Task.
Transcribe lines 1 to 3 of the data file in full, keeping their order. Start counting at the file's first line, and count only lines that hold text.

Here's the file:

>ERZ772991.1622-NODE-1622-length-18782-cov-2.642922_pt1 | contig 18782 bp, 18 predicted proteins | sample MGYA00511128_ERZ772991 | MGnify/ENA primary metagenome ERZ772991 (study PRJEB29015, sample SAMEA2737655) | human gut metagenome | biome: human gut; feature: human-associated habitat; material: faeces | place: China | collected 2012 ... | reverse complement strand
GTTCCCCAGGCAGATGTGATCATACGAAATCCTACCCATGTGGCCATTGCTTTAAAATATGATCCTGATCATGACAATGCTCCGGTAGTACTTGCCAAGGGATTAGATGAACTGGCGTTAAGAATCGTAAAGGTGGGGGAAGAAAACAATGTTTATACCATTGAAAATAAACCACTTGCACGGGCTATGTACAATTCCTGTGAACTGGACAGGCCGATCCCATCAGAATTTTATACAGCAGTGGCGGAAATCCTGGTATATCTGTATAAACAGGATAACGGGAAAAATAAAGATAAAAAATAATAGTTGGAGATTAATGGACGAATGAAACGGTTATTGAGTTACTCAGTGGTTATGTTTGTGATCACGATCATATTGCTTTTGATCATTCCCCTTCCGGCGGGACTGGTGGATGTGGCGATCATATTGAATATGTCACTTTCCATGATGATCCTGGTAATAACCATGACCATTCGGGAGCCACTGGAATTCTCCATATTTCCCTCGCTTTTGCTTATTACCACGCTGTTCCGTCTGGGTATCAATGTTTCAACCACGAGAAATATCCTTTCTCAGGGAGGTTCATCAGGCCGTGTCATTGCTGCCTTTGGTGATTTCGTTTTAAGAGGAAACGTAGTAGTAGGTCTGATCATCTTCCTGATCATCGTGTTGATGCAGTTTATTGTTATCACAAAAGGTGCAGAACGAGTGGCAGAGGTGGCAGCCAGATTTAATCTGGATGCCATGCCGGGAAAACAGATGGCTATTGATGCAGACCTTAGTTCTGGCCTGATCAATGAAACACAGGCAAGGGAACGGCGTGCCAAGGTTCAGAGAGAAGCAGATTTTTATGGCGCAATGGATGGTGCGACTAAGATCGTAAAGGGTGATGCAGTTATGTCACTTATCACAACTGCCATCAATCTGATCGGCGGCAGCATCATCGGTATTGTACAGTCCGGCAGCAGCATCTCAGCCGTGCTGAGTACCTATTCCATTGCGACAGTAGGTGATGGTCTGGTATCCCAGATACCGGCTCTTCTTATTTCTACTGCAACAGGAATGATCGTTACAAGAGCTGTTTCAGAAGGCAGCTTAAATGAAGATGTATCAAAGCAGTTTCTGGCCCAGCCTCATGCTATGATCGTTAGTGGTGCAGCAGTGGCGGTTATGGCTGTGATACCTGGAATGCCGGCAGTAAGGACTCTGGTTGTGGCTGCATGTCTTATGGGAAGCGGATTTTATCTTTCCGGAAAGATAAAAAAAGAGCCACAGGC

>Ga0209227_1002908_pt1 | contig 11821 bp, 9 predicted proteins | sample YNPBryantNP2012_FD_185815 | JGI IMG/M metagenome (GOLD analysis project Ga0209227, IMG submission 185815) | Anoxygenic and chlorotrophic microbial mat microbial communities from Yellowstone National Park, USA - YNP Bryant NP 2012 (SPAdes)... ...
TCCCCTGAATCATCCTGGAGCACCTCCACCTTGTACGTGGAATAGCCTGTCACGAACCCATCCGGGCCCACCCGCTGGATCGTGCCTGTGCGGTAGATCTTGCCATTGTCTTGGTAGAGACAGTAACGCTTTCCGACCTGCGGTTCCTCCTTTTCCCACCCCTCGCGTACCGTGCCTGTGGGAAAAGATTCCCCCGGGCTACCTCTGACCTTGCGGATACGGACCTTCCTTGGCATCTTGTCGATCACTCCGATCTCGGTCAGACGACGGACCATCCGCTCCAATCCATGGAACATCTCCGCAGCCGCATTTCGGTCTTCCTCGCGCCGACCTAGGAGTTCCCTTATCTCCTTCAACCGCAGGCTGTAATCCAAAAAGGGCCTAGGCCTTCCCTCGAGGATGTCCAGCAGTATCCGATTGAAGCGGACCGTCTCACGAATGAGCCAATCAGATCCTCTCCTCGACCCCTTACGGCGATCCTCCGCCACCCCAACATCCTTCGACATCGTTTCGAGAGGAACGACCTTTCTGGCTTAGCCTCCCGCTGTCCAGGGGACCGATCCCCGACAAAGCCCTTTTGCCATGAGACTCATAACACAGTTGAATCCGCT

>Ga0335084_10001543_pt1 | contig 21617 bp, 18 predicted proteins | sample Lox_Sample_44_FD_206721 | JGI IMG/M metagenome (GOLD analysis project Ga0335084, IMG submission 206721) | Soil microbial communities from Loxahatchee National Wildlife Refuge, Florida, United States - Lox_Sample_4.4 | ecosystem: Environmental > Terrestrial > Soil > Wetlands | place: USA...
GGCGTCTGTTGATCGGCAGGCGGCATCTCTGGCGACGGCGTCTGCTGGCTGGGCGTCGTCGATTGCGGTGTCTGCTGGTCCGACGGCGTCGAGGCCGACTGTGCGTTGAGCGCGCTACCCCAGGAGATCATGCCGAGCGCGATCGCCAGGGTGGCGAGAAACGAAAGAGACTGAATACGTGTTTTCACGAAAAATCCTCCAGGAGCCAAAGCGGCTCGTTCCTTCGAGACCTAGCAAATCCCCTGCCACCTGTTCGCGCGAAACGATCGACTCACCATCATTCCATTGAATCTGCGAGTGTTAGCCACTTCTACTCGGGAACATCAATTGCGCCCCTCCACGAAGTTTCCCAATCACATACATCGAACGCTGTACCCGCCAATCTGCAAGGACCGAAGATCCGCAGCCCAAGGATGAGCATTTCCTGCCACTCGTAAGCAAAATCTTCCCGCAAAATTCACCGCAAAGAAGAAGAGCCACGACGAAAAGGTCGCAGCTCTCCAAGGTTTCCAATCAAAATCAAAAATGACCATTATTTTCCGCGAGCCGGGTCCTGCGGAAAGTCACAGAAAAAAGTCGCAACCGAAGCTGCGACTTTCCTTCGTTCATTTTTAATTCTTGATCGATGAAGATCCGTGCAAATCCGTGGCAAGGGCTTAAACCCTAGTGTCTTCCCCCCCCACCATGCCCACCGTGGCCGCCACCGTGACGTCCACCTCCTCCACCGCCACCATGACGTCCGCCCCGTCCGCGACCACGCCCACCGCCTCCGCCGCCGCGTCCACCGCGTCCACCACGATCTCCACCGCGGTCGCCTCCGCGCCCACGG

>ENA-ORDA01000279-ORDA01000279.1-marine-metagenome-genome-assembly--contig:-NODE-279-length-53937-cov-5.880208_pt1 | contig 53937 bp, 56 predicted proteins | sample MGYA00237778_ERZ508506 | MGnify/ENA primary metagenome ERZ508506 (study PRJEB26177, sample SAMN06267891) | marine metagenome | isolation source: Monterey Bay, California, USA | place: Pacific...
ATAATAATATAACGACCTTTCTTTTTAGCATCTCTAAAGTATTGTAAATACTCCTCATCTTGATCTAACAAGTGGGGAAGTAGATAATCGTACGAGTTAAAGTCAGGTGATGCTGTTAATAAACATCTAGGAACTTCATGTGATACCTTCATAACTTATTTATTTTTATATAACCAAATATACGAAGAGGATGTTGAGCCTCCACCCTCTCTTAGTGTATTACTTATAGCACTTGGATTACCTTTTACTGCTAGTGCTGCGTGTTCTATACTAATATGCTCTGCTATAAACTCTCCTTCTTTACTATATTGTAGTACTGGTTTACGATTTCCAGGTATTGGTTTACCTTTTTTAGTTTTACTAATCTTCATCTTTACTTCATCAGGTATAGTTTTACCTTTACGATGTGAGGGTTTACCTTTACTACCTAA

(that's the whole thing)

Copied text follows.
>ERZ772991.1622-NODE-1622-length-18782-cov-2.642922_pt1 | contig 18782 bp, 18 predicted proteins | sample MGYA00511128_ERZ772991 | MGnify/ENA primary metagenome ERZ772991 (study PRJEB29015, sample SAMEA2737655) | human gut metagenome | biome: human gut; feature: human-associated habitat; material: faeces | place: China | collected 2012 ... | reverse complement strand
GTTCCCCAGGCAGATGTGATCATACGAAATCCTACCCATGTGGCCATTGCTTTAAAATATGATCCTGATCATGACAATGCTCCGGTAGTACTTGCCAAGGGATTAGATGAACTGGCGTTAAGAATCGTAAAGGTGGGGGAAGAAAACAATGTTTATACCATTGAAAATAAACCACTTGCACGGGCTATGTACAATTCCTGTGAACTGGACAGGCCGATCCCATCAGAATTTTATACAGCAGTGGCGGAAATCCTGGTATATCTGTATAAACAGGATAACGGGAAAAATAAAGATAAAAAATAATAGTTGGAGATTAATGGACGAATGAAACGGTTATTGAGTTACTCAGTGGTTATGTTTGTGATCACGATCATATTGCTTTTGATCATTCCCCTTCCGGCGGGACTGGTGGATGTGGCGATCATATTGAATATGTCACTTTCCATGATGATCCTGGTAATAACCATGACCATTCGGGAGCCACTGGAATTCTCCATATTTCCCTCGCTTTTGCTTATTACCACGCTGTTCCGTCTGGGTATCAATGTTTCAACCACGAGAAATATCCTTTCTCAGGGAGGTTCATCAGGCCGTGTCATTGCTGCCTTTGGTGATTTCGTTTTAAGAGGAAACGTAGTAGTAGGTCTGATCATCTTCCTGATCATCGTGTTGATGCAGTTTATTGTTATCACAAAAGGTGCAGAACGAGTGGCAGAGGTGGCAGCCAGATTTAATCTGGATGCCATGCCGGGAAAACAGATGGCTATTGATGCAGACCTTAGTTCTGGCCTGATCAATGAAACACAGGCAAGGGAACGGCGTGCCAAGGTTCAGAGAGAAGCAGATTTTTATGGCGCAATGGATGGTGCGACTAAGATCGTAAAGGGTGATGCAGTTATGTCACTTATCACAACTGCCATCAATCTGATCGGCGGCAGCATCATCGGTATTGTACAGTCCGGCAGCAGCATCTCAGCCGTGCTGAGTACCTATTCCATTGCGACAGTAGGTGATGGTCTGGTATCCCAGATACCGGCTCTTCTTATTTCTACTGCAACAGGAATGATCGTTACAAGAGCTGTTTCAGAAGGCAGCTTAAATGAAGATGTATCAAAGCAGTTTCTGGCCCAGCCTCATGCTATGATCGTTAGTGGTGCAGCAGTGGCGGTTATGGCTGTGATACCTGGAATGCCGGCAGTAAGGACTCTGGTTGTGGCTGCATGTCTTATGGGAAGCGGATTTTATCTTTCCGGAAAGATAAAAAAAGAGCCACAGGC

>Ga0209227_1002908_pt1 | contig 11821 bp, 9 predicted proteins | sample YNPBryantNP2012_FD_185815 | JGI IMG/M metagenome (GOLD analysis project Ga0209227, IMG submission 185815) | Anoxygenic and chlorotrophic microbial mat microbial communities from Yellowstone National Park, USA - YNP Bryant NP 2012 (SPAdes)... ...